Research reveals role of protein complex in muscle weaknesses
1st May 2013
Scientists from Switzerland believe that they have been able to describe the exact biological mechanism which results in many of us choosing to use stairlifts as we get older. Their findings were recently published in the respected scientific journal Cell Metabolism, and pointed towards unclean cells resulting in weak muscles.
The study was undertaken by a team of scientists from the Biozentrum of the University of Basel and from the Department of Biomedicine, who were led by Professor Markus Rüegg. Together, they looked into how a cell remains healthy and what processes are involved in making this so. In summary, the protein complex mTORC1 promotes muscle growth, but if it remains constantly active then myopathy is caused, which can be attributed to impaired autophagy; the ability for cells to clean themselves.
Just as the individual parts of a machine wear out with time, malfunctioning parts of a cell or parts that are waste products need to be regularly recycled or disposed of in a cellular self-cleaning process. As we age, our body's capacity for self-renewal decreases and our muscles get weaker; the exact role of growth regulator mTORC1 in this process has been discovered in this study.
mTORC1 is a protein complex which exists in the skeletal muscle and it was previously believed that it plays an important role in growth regulation, but not in the process of autophagy that is key to keeping our cells clean. The recent study undertaken by Professor Markus Rüegg and his team revealed that mTORC1 is actually very important to the cell self-cleaning process; mice which had the protein complex permanently activated had progressive myopathy, which links to impaired autophagy. Understandably, the effects of muscle weakness were particularly observable in older mice.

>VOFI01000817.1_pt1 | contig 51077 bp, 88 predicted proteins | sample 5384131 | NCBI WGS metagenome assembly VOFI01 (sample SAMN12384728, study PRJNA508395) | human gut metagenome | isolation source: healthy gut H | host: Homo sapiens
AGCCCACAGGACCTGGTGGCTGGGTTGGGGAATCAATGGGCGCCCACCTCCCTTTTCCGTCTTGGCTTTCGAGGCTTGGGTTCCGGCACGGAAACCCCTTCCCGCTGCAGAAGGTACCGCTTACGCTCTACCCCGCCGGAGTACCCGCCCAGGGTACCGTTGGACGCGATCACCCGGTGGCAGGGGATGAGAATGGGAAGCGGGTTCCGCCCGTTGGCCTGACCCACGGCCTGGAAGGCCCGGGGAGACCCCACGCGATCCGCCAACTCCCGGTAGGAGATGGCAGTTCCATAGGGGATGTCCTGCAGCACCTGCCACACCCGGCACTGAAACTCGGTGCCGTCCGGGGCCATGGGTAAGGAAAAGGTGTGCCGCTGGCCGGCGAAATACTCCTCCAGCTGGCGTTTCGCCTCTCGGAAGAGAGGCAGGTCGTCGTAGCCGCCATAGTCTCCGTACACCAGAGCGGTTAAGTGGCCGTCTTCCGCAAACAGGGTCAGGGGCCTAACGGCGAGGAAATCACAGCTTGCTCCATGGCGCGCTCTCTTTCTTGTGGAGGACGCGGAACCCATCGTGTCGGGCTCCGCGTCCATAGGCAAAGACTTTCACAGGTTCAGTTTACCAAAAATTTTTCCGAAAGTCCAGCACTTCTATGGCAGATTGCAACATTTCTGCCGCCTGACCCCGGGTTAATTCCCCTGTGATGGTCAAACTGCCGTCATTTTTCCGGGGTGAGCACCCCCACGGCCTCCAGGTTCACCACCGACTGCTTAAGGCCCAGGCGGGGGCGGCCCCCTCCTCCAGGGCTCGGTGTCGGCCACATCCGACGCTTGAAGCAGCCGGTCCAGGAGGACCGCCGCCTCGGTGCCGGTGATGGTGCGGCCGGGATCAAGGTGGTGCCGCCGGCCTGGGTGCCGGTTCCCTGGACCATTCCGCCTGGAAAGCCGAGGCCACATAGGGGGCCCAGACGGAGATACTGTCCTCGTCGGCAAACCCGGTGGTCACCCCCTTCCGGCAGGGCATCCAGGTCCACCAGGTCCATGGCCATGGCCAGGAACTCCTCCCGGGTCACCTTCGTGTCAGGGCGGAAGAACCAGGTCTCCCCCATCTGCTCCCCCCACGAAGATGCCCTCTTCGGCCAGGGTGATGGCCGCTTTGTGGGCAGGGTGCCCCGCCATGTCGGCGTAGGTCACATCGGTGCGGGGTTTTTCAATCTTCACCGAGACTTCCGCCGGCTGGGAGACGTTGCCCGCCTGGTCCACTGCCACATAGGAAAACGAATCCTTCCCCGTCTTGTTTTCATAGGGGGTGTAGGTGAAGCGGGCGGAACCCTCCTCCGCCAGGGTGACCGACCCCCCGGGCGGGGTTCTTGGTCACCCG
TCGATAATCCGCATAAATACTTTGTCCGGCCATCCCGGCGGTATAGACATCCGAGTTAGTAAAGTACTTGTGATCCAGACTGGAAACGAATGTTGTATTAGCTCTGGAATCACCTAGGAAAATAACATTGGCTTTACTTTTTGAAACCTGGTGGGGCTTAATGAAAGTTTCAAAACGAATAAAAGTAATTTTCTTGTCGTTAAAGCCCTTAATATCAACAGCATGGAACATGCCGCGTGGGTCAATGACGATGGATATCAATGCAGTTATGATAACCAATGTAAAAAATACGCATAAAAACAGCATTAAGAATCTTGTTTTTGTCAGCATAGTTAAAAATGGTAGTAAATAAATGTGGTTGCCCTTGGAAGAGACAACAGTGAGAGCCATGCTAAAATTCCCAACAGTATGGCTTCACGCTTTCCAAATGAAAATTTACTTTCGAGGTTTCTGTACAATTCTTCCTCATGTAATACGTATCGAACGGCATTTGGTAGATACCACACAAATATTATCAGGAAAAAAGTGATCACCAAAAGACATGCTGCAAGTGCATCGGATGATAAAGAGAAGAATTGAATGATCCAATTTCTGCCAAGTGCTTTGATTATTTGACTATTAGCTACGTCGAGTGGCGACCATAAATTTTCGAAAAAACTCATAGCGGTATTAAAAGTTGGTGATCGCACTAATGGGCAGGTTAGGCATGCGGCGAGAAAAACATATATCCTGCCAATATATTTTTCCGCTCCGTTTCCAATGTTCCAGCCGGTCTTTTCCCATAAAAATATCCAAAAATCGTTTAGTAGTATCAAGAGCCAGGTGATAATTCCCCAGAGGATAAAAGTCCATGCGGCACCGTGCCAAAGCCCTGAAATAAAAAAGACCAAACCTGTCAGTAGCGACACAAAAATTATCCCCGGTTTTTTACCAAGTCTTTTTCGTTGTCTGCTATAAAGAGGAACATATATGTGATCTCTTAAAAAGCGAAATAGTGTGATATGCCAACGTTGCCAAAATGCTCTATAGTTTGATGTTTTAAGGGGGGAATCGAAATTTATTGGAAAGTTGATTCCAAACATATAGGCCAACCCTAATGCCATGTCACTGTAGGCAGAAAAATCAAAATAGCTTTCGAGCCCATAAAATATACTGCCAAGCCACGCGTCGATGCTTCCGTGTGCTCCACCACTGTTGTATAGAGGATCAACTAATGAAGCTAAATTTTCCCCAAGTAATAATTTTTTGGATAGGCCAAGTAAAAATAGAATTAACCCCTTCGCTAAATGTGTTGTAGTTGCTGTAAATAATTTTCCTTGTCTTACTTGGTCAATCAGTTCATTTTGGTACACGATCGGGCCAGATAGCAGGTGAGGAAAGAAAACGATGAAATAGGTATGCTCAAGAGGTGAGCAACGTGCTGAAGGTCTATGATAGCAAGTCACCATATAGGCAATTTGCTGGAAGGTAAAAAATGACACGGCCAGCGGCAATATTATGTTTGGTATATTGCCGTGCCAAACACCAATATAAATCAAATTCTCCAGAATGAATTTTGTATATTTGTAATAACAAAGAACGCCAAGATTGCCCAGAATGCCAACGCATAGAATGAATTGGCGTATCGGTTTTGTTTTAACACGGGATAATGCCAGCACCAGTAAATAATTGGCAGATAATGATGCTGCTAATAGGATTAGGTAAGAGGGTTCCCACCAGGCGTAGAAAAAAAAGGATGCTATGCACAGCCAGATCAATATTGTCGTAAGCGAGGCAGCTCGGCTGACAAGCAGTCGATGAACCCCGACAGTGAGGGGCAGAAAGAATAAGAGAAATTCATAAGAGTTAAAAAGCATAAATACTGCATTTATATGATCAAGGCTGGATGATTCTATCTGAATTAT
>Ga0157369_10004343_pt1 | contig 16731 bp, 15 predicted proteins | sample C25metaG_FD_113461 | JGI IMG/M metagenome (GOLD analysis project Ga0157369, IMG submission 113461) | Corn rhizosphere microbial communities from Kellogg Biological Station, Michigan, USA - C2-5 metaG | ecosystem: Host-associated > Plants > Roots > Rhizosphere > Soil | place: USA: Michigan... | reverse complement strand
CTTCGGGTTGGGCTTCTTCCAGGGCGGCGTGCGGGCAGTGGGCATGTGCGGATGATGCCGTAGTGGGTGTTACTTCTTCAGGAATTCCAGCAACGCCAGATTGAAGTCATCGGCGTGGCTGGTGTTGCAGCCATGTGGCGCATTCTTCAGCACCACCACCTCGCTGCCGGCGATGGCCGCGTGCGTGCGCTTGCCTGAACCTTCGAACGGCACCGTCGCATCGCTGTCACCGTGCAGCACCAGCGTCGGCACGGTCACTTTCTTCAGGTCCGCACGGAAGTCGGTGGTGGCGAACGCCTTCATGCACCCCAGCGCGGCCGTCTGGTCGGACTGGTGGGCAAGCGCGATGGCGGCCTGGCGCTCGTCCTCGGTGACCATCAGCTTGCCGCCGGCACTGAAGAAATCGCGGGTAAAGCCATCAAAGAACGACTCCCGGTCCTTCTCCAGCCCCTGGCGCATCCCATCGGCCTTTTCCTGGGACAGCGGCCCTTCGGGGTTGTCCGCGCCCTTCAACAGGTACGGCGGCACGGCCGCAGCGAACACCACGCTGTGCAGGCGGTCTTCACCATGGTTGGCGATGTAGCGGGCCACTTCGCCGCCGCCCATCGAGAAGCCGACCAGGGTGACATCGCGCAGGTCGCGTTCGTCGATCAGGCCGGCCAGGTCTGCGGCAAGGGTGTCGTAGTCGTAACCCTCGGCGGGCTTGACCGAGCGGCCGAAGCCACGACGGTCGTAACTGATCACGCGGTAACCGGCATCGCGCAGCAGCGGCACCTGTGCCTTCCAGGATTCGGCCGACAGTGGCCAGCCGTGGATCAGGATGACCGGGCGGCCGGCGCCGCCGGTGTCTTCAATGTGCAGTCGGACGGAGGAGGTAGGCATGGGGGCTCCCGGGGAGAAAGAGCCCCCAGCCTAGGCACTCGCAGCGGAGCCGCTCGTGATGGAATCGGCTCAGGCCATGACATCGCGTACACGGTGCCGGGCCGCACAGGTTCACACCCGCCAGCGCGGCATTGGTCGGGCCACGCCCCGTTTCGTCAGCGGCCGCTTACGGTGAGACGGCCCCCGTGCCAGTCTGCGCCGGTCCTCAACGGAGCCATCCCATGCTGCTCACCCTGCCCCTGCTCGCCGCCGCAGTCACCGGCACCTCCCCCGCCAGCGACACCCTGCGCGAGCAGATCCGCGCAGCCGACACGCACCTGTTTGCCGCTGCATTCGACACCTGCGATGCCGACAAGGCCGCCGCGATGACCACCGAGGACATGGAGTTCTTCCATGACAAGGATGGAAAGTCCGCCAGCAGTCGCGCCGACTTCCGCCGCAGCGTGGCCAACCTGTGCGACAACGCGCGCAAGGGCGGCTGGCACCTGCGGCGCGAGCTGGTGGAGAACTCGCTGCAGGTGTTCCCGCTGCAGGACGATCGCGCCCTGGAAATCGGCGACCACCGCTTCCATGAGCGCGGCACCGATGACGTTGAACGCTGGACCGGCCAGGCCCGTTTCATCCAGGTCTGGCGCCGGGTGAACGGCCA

After this discovery, the scientists then went on to see if they could reverse the symptoms. They found that administering rapamycin to the mice returned the strength of their muscles to normal; rapamycin is known to inhibit mTORC1. Not only does this add further weight to the importance of mTORC1 to the process of autophagy, it also provides the basis for further investigations into how to regain muscle strength.
Professor Markus Rüegg and his team believe that an overactive mTORC1 complex could also be linked to muscle weakness in humans as well as in mice, and further investigations are expected to come from this. It is hoped that new therapeutic approaches for counteracting muscle weakness as we age could then stem from this, helping those with muscle weakness use walk in baths and showers more independently.
Image Credit: SashaW (flickr.com)
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